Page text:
The Sibin Lakes offer breathtaking views and a variety of water-based activities.
The Sibin Lakes are a group of five lakes (Sadyrkol, Tortkara, Shalkar, Korjinkol, and Karakol) located in East Kazakhstan Province. Their total area is 32 square kilometers (20 sq. mi), while their depth varies from 2.5 to 38 meters (6.5-125 ft). Framed by granite mountain peaks, the lakes are a popular destination among beach-goers and hikers.
People come here to admire panoramic views from the rocky peaks of the Baiga, Medvedka, and Koktau Mountains, marvel at ancient rock paintings, and try their luck at finding rare minerals such as almandine and black tourmaline. Near the lakes, you can find the ruins of a Buddhist monastery, something you don’t expect to see in Kazakhstan. According to some legends, a golden statue of Buddha is submerged at the bottom of one of the lakes. This legend attracts divers who dream of discovering it.
The lakes also draw fishermen from all over the region, allured by the chance to catch pike, carp, and roach. In winter the lakes become a nice spot for ice fishing.
All along the lake shores are recreation areas offering an extreme park, a climbing wall, a bungee jumping spot, and grounds for volleyball, tennis, and soccer.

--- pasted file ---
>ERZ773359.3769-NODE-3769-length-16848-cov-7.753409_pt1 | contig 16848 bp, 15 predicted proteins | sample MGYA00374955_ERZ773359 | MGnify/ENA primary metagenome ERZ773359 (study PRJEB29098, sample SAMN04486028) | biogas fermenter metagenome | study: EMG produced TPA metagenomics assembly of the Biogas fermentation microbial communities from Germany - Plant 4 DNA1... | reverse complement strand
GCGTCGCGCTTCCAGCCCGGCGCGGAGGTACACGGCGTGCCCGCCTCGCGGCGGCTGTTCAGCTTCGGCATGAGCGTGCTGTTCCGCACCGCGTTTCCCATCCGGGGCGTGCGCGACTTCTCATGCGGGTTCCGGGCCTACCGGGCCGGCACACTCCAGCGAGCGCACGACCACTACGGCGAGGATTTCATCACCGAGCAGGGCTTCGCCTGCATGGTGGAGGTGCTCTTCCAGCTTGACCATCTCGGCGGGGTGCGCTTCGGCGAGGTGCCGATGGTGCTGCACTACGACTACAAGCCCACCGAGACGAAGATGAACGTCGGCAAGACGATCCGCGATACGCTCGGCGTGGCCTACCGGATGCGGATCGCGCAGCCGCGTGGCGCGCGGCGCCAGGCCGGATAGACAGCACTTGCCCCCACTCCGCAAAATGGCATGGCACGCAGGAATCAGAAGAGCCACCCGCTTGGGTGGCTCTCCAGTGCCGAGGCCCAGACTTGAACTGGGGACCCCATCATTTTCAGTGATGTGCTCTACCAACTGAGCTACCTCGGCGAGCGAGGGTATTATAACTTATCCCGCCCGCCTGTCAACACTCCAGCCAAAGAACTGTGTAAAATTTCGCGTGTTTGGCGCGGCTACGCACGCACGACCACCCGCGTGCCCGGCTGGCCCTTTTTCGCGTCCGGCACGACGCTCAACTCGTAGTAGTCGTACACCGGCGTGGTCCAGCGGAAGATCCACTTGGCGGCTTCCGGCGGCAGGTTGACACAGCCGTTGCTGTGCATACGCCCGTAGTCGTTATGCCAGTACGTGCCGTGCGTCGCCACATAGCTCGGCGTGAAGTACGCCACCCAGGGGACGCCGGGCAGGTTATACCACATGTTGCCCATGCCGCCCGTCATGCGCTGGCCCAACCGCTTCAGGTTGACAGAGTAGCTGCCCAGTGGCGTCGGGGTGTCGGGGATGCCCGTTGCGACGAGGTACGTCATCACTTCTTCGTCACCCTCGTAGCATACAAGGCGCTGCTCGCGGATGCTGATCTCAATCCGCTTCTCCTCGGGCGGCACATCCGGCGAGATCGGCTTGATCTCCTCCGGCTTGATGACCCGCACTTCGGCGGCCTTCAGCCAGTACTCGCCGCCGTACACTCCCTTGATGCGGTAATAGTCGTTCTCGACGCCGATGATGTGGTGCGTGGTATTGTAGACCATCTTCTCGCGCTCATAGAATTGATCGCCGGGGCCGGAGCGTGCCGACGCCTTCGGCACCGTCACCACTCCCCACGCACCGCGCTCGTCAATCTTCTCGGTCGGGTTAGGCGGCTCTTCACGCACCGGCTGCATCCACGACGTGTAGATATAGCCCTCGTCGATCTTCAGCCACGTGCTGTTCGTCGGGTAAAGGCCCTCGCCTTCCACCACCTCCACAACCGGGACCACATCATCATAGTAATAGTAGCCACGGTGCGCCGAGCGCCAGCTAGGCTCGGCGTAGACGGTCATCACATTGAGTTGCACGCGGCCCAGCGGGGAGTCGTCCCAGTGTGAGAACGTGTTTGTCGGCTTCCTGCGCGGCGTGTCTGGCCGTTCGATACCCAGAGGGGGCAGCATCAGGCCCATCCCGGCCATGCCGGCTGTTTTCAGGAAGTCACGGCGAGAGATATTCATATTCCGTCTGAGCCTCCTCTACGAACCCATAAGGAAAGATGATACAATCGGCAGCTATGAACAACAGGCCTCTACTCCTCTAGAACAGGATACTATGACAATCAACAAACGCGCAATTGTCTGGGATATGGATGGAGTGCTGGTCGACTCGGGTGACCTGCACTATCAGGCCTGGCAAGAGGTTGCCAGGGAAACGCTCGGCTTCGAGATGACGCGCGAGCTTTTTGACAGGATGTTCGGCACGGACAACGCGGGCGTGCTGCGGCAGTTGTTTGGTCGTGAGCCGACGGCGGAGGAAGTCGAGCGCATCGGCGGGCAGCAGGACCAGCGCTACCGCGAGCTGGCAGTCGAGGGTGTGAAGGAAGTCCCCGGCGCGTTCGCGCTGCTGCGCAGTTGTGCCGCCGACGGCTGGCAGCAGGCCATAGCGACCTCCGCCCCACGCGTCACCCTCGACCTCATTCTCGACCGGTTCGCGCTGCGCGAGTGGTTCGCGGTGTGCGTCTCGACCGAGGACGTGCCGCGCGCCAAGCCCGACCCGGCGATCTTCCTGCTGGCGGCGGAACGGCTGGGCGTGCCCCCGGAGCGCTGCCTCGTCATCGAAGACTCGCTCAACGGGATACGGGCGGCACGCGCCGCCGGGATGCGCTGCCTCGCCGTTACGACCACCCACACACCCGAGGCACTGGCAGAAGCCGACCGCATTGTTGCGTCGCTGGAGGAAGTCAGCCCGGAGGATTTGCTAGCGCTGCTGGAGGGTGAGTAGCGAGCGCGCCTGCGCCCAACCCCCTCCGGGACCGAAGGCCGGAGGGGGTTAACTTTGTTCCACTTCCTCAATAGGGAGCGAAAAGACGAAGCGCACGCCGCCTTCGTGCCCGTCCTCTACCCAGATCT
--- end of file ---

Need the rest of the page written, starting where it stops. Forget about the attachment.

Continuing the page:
Useful tips for 2020-2021
How to get there
Lake Shalkar, the largest and the most popular of the five, is about 85 kilometers (53 mi) away from the city of Ust-Kamenogorsk. In summer, you can take a bus that will take you to its shore. Other lakes are within walking distance. The bus runs only on weekends, leaving the Ust-Kamenogorsk bus station early in the morning and goes back in the evening.
Food and accommodation
Guest houses usually offer meals. Moreover, in summer, cafes are open on the shores of Lake Shalkar. Tourists who are up for camping can set up a tent on the shores, although making bonfires is prohibited. It is best to stock up on food in the city of Ust-Kamenogorsk. However, you can also buy food and bare necessities in the village of Algabas, located just three kilometers (2 mi) from Lake Sadyrkol.